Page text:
Russia, China finalise oil pipeline deal
China and Russia signed a multi-billion dollar deal Tuesday, bringing into play a series of agreements on constructing an oil pipeline and supplying fuel to Chinese markets, state media reported.
The oil cooperation pact was signed by Chinese Vice Premier Wang Qishan and Russian Deputy Prime Minister Igor Sechin, according to China National Radio's website.
"(Following this pact) a series of agreements between companies on pipeline construction, crude oil trade, loans and other projects will become immediately effective," the radio station quoted Wang as saying.
"This signifies a huge breakthrough in realising energy cooperation between the two nations."
The Chinese report gave few financial details.
But according to Russian news reports, the sides agreed to a 23-year deal to pump Russian oil to the energy hungry Chinese market, in return for 25 billion dollars in loans from China to Russian oil firms to finance a pipeline.
Russia will supply China with 15 million tonnes of crude during the period of the deal, Interfax news agency said.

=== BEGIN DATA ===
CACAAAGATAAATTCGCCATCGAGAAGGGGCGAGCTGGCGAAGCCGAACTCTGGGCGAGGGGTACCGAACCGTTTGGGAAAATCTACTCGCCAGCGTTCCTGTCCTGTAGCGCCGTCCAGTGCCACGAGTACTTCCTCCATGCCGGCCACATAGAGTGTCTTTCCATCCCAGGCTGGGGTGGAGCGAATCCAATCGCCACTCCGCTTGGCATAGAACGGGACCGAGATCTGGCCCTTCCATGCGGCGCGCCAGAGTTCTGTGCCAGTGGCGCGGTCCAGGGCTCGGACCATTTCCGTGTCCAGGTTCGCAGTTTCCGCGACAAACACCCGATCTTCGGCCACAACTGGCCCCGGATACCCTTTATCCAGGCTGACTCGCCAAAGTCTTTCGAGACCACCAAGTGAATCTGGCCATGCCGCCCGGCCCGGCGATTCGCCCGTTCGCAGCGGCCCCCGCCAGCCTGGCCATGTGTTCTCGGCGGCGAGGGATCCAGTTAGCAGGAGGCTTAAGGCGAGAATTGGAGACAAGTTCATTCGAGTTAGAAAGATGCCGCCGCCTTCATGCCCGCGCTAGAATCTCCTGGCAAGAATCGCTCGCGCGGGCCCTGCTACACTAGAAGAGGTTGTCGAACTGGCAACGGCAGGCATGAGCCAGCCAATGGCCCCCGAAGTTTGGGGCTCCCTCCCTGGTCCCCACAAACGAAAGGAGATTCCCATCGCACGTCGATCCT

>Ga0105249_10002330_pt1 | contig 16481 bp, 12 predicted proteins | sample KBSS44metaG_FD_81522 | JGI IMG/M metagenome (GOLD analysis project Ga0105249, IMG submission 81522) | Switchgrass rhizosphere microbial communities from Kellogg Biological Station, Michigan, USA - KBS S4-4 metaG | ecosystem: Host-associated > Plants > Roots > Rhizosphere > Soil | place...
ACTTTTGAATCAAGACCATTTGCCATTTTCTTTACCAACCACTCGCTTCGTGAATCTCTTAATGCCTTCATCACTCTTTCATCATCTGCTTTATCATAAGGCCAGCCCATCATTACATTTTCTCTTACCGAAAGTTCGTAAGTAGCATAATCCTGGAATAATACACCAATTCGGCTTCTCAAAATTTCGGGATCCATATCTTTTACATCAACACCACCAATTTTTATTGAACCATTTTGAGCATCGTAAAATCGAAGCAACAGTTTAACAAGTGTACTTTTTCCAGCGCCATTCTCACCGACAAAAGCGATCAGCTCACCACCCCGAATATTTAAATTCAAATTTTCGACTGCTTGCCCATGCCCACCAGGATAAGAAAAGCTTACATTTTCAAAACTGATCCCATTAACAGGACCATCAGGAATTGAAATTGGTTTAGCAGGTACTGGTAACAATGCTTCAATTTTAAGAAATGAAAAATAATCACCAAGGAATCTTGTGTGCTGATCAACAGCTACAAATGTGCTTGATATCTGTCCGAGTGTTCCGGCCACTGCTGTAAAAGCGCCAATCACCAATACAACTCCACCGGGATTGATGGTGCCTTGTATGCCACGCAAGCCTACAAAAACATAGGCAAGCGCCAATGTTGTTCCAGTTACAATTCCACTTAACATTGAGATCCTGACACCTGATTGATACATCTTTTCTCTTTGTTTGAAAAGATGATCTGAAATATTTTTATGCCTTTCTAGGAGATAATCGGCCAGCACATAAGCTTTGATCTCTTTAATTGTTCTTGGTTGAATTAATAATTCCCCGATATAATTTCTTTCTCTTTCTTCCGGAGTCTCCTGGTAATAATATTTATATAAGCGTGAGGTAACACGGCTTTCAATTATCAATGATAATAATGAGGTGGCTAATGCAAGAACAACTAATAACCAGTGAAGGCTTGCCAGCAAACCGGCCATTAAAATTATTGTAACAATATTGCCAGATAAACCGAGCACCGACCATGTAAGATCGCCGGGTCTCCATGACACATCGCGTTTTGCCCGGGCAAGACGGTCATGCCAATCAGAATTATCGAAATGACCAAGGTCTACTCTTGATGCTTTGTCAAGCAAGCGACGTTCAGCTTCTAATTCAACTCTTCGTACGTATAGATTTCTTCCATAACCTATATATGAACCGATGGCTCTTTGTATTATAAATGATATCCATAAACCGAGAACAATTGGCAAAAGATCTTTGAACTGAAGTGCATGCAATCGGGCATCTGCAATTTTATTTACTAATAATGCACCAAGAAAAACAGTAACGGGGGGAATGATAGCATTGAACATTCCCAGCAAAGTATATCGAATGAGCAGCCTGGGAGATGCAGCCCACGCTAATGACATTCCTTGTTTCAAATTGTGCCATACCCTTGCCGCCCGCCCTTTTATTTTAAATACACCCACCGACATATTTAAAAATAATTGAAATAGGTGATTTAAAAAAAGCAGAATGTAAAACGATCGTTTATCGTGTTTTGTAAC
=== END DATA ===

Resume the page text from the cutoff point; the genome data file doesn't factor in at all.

Russian oil major Transneft had said in February at an earlier stage of the negotiations that it had agreed to a 20-year deal to pump Russian oil to China.
There was no immediate explanation as to why the deal had been apparently extended by three years.
The construction of the oil pipeline from Russia's far east to refineries in China's northeast will start at the end of April and will be completed by the end of 2010, it said.
The pipeline is a spur of the East Siberian-Pacific Ocean pipeline that is currently under construction and will transport Russian crude from Siberia to a terminal on its eastern coast.
"We hope to complete in a short time the basic infrastructure and provide the Chinese side with stable oil supplies," China Radio International quoted Sechin as saying at Tuesday's signing ceremony.